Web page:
Updates in 2021. Gigabyte Z390 AORUS MASTER has been disappointing and error-prone. I am using Asus ROG MAXIMUS XI HERO now.
I have seen many tests on the effect of memory speed on gaming. Usually, the speed above 3200 MHz will not bring any more FPS increase. Therefore the memory speed was targeted at 3200 MHz. Corsair Vengeance RGB 32GB (2x16GB) DDR4 3200MHz C16 was selected simply because it uses Samsung B-die which is the best for overclocking.
There are some B-die RAM finders online such as this B-die Finder. They usually don’t have all the B-die memory on the list. The best place to find B-die memory is this German community. It is extremely good and comprehensive, but many people online do not know this list.
One might be surprised to see that I did not use SSD. Because I want to install a dual operating system, Windows 10 and Ubuntu 18.04 LST, and I want the disk to be large, and I don’t want the boot of dual OS to be problematic given the hard drive(s) I have. Multiple hard drives will sometimes cause problems in dual boot. I considered using 1 TB SSD as a boot drive. 500 GB will be allocated to Windows 10 and 500 GB will be allocated to Ubuntu. Then mounting a second hard drive to Ubuntu 18.04 LTS will require some extra work. Not even mention this hard drive will have to be shared by both Windows 10 and Ubuntu 18.04 LTS. So probably the easiest way to configure is to use a large HDD.
I also considered using Intel Optane memory to accelerate the hard drive reading and writing. However, Intel Optane is not officially supported in Linux, although there are a few cases which successfully uses Intel Optane memory in Ubuntu. I don’t care about the speed-up brought by the SSD or Intel Optane memory anyway.
I want to have 4K gaming with a high refresh rate. It will also preferable if there are eye care features. There are 4K gaming monitors with high refresh rates. However, most of them are TN panel instead of IPS. TN panel is bad because the color will look different from different angles. The only 4K IPS monitor with a high refresh rate is ASUS ROG PG27UQ. It comes with a refresh rate of 120 Hz (144 Hz if overclock), G-Sync, HDR and eye care features.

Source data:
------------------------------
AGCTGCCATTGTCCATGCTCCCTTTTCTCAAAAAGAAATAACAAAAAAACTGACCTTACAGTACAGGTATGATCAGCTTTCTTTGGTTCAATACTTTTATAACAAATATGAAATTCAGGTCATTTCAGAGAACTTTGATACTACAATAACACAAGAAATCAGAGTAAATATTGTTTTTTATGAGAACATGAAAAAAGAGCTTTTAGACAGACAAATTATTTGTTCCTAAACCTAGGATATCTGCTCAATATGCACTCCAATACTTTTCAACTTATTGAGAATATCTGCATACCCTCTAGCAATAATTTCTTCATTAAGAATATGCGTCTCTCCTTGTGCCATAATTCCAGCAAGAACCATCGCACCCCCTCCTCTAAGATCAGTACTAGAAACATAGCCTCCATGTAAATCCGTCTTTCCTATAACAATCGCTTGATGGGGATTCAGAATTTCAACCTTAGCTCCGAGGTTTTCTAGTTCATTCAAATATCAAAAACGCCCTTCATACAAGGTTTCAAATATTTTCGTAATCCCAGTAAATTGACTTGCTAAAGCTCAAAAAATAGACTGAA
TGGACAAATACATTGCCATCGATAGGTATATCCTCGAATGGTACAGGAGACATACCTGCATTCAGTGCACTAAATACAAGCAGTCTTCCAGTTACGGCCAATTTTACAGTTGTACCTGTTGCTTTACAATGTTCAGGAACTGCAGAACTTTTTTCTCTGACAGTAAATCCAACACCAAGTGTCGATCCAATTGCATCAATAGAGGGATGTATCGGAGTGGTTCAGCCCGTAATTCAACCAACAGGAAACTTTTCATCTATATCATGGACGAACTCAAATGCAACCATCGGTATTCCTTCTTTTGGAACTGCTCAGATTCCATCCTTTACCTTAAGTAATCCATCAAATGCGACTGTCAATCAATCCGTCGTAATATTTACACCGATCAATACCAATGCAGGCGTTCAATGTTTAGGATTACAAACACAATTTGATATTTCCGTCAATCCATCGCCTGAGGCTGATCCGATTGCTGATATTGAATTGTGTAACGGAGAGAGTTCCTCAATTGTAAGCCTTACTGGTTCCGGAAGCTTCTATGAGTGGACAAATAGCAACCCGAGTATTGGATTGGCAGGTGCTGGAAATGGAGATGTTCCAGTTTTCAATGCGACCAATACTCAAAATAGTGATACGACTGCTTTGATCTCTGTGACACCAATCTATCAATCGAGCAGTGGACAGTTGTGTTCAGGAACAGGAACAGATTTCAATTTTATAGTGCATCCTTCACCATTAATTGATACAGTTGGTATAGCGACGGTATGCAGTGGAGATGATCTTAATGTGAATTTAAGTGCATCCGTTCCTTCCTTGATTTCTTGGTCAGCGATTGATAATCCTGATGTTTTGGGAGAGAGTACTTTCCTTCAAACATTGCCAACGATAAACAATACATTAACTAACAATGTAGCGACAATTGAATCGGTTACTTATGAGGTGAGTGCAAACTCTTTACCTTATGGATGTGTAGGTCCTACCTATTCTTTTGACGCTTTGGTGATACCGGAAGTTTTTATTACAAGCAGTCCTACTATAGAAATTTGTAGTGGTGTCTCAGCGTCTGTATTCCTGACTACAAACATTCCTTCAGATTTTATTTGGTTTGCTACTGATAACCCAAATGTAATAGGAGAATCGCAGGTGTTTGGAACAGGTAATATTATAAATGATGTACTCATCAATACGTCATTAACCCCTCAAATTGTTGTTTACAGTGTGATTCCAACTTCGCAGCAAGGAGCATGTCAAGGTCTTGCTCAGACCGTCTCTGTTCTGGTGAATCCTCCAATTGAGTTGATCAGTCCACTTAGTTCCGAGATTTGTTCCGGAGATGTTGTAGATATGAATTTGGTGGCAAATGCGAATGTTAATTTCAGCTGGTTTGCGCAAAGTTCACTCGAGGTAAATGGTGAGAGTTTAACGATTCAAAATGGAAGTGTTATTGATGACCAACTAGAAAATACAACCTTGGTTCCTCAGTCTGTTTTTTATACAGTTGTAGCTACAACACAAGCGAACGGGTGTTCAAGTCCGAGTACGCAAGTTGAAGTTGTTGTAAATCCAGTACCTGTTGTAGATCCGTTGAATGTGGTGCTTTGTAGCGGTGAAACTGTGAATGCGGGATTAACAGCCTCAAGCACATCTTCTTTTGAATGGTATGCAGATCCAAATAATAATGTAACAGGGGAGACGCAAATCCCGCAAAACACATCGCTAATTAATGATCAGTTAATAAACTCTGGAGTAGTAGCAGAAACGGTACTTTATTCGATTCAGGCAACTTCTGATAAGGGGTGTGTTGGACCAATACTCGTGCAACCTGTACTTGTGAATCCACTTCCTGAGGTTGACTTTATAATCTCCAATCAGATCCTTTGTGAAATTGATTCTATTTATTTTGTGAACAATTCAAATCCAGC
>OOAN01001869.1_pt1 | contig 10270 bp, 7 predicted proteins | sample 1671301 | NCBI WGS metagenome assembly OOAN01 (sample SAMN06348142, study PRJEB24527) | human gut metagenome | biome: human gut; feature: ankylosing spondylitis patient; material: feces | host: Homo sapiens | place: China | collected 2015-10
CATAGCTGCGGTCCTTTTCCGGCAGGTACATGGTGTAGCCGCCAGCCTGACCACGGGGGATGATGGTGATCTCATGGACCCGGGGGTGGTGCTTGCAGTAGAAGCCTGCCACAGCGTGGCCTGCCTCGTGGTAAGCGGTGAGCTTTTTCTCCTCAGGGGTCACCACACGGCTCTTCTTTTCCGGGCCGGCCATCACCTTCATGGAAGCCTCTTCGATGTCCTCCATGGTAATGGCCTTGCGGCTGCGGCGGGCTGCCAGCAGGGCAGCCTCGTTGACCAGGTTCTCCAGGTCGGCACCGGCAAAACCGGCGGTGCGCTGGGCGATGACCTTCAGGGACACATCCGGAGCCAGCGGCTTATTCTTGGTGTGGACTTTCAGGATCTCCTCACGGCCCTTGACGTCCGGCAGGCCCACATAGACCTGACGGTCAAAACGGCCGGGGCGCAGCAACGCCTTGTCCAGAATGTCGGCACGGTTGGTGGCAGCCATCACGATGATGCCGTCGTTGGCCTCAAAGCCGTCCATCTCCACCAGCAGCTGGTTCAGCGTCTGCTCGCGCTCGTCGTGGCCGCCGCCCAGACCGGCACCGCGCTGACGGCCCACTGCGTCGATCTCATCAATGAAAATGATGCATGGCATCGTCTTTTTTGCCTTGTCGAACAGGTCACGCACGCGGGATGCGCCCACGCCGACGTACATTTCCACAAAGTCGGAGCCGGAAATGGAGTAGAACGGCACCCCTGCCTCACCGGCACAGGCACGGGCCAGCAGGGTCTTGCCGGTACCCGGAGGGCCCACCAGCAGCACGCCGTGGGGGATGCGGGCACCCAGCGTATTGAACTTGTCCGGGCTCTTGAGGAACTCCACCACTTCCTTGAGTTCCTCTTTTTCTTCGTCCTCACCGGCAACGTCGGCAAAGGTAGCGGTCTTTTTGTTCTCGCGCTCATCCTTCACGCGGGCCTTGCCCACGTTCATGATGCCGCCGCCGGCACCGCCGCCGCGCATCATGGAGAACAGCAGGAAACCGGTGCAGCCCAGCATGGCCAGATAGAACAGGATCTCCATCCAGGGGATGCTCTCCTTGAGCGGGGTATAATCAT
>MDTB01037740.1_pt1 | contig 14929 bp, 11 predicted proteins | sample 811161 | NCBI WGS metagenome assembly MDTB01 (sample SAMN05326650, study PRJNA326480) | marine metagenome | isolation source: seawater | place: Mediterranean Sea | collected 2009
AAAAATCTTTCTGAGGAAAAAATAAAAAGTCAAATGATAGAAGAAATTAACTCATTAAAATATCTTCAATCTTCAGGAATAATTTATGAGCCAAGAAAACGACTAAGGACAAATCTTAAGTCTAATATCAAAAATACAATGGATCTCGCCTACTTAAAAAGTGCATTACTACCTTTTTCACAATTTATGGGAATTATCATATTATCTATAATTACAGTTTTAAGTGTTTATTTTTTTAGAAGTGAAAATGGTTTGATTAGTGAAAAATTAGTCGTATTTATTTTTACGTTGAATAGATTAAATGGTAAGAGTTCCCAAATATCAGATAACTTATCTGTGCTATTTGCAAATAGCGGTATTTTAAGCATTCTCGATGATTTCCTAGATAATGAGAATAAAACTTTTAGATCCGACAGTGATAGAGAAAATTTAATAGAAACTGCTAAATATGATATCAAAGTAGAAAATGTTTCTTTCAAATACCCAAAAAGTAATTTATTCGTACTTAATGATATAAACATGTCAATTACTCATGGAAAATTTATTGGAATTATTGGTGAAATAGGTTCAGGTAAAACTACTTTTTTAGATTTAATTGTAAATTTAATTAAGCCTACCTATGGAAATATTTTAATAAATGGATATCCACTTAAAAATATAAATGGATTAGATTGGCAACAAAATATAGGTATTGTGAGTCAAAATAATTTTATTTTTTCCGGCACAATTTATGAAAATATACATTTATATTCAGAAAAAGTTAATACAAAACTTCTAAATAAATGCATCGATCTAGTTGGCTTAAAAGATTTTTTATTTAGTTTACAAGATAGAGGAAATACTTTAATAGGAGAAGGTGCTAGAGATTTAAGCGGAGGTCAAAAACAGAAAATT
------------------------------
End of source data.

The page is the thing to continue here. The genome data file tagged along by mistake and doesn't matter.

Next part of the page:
To support 4K 120 Hz gaming, the only graphic cards that can do this are NVIDIA RTX 2080 Ti or NVIDIA RTX TITAN. These two graphic cards are also extremely good for deep learning. I eventually chose NVIDIA RTX 2080 Ti because RTX TITAN is a little bit too expensive. I purchased Founders Edition because it looks better in glass PC cases and I will not overclock GPU.
Initially, I wanted to have a Corsair case. However, I checked all Corsair cases and I did not like any of them. Somehow I came across Phanteks EVOLV X. It matches anything I was thinking. It even supports dual systems by the way. One can install an ATX system and an ITX system, i.e., two computers, in one case. It will be very good for video live streaming. ATX system is used for gaming, and ITX system is used for video live streaming.
The whole system requires roughly 400 Walt power. In practice, it may take up to 500 Walt. To allow more flexibility in the future, I chose SeaSonic PRIME Ultra Titanium 1000 W SSR-1000TR. It is the best-rated PSU on Amazon. It is also Titanium PSU.
Actually, the first PSU I purchased for this PC is Corsair AX1200i. AX is the best PSU series from Corsair. When I purchased the PSU, Corsair AX1200i was having a large discount on Newegg. Unfortunately, I ignored that some people were reflecting some of the Corsair AX1200i PSUs had problems. The Corsair AX1200i I purchased indeed caused problems to my PC, which I will talk about later.
I only buy Filco keyboards. I got one Majestouch-2 brown switch for gaming. This time I purchased another Majestouch-2 blue switch for programming.